Academic journal article Psychomusicology

Influence of Virtual Room Acoustics on Choir Singing

Academic journal article Psychomusicology

Influence of Virtual Room Acoustics on Choir Singing

Article excerpt

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The aesthetic appreciation of a choir performance heavily relies on both the singers' skills and the acoustical characteristics of the venue. Choir directors usually know that choral performances are greatly influenced by room acoustics, while the choir singers experience the difference between singing in a small room for practice and performing in a comparatively large space like a concert hall. Clearly, it would be beneficial for musicians to understand both the effect of room acoustical features on their performance and how best to adjust tempo, phrasing, dynamics, and other musical parameters with respect to a given venue's acoustical environment.

Investigations into the interplay of acoustics and architecture in ancient Greek and Roman theaters reveal that architects from this early period, such as Vitruvius, were already aware of the physical aspects of sound wave propagation and general aspects of room acoustics (Declercq & Dekeyser, 2007; Farnetani, Prodi, & Pompoli, 2008). In later times, scholars like Athanasius Kircher (1602- 1680) systematically explored the characteristics of acoustic spaces through various experiments on the reflection of sound, as documented in Part IV of the ninth book of his Musurgia Universalis (Kircher, 1650).

Likewise, early composers were knowledgeable about the acoustical features of the locations in which their music was performed (in churches, concert halls, chambers, open-air, etc.). Indeed, the room size of a venue was reflected in certain composition rules, the way of instrumentation, and specific styles of performance of that time. For instance, in contrast to traditional (unison) Gregorian chants, melodic lines (with separate voices) in Renaissance polyphony were often composed in a specific manner to avoid stylistically unsuitable dissonances that could occur due to late early reflections and very long reverberation times in large rooms (e.g., Wilson, 1959).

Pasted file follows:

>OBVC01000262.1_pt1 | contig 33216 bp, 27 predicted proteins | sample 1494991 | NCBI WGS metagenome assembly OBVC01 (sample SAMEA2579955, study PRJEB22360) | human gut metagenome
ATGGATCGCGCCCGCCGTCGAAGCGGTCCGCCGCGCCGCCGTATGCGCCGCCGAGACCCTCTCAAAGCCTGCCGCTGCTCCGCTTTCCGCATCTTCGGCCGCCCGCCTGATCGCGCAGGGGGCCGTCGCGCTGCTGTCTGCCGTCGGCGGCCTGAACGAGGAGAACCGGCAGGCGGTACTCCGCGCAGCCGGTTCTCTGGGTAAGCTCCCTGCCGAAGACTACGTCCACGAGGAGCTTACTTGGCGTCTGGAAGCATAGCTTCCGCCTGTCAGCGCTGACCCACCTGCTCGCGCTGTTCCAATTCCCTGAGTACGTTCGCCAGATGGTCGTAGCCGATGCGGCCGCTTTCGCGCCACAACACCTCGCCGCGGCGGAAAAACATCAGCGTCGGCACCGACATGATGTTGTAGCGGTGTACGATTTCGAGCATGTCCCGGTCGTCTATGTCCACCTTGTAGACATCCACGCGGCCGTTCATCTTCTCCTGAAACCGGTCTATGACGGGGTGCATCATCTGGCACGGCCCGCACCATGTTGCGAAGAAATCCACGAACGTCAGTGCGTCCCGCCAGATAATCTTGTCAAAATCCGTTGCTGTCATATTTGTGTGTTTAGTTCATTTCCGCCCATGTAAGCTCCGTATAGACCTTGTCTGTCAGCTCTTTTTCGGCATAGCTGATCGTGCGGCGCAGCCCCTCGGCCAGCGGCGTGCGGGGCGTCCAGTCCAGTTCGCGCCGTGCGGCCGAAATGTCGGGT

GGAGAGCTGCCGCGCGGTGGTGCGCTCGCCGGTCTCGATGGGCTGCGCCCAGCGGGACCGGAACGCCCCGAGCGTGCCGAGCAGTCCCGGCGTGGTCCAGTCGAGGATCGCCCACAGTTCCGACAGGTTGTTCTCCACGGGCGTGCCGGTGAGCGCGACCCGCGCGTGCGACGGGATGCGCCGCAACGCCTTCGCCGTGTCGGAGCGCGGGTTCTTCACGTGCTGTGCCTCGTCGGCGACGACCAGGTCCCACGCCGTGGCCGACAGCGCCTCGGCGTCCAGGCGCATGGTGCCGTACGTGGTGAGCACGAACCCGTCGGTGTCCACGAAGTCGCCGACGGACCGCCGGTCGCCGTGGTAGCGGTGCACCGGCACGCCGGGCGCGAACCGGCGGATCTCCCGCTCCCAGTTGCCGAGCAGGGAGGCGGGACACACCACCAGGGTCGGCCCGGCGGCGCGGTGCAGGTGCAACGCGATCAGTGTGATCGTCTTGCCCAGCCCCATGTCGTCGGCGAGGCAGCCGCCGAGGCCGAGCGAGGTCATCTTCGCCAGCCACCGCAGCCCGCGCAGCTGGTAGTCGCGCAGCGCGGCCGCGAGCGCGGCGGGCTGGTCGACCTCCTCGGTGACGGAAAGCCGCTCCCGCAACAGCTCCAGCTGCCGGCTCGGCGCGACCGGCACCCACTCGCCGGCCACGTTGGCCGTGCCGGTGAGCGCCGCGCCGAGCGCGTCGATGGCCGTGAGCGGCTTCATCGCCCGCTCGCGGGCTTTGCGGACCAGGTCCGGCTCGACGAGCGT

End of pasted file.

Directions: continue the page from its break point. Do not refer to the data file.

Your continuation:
Additionally, composers of the late Renaissance and early Baroque period developed the Venetian polychoral style by placing groups of singers at different positions in a church in order to adapt to the acoustical conditions of (large) churches in Venice (e.g., Zarlino, 1558). Though this kind of musical conceptualization remains a special case of interaction between music and architec- ture, it shows that composers had a considerable knowledge of the influence of room acoustics. Later on, musicians and composers like Quantz (1752) and Mozart (1756) provided a number of recommendations regarding room size and how to adjust the style of performance (e.g., tempo adjustments) to the acoustical characteristics of a venue. For instance, Quantz (1752) recommends playing slower in large rooms compared to playing in small chambers to preserve the intelligibility of the music.

Taking into account the important role of acoustics for music performances, it is surprising that not much research has been done in this area from the musicians' point of view as compared to the listener's perspective which is a crucial factor in designing concert halls. Gade (1989a, 1989b), as one of the rare architectural acousticians who has considered acoustic conditions in concert halls from the musician's perspective, suggested a few objective parameters like "support" and "hearing each other" that are linked to the subjective impressions of musicians regarding room acoustics during concerts.

Empirical studies on the influence of room acoustics on solo music performance revealed that up to 50% of a performance feature's variance such as, tempo or loudness may be explained by room acoustical parameters (Schärer Kalkandjiev & Weinzierl, 2013). Solo musicians seem to intuitively adjust their performance to the room's acoustical situation, with "tempo" being one of the parameters significantly influenced by the specific reverberation time (RT) of the music venue (Schärer Kalkandjiev & Weinzierl, 2015; Ueno, Kato, & Kawai, 2010; Kato, Ueno, & Kawai, 2015). …

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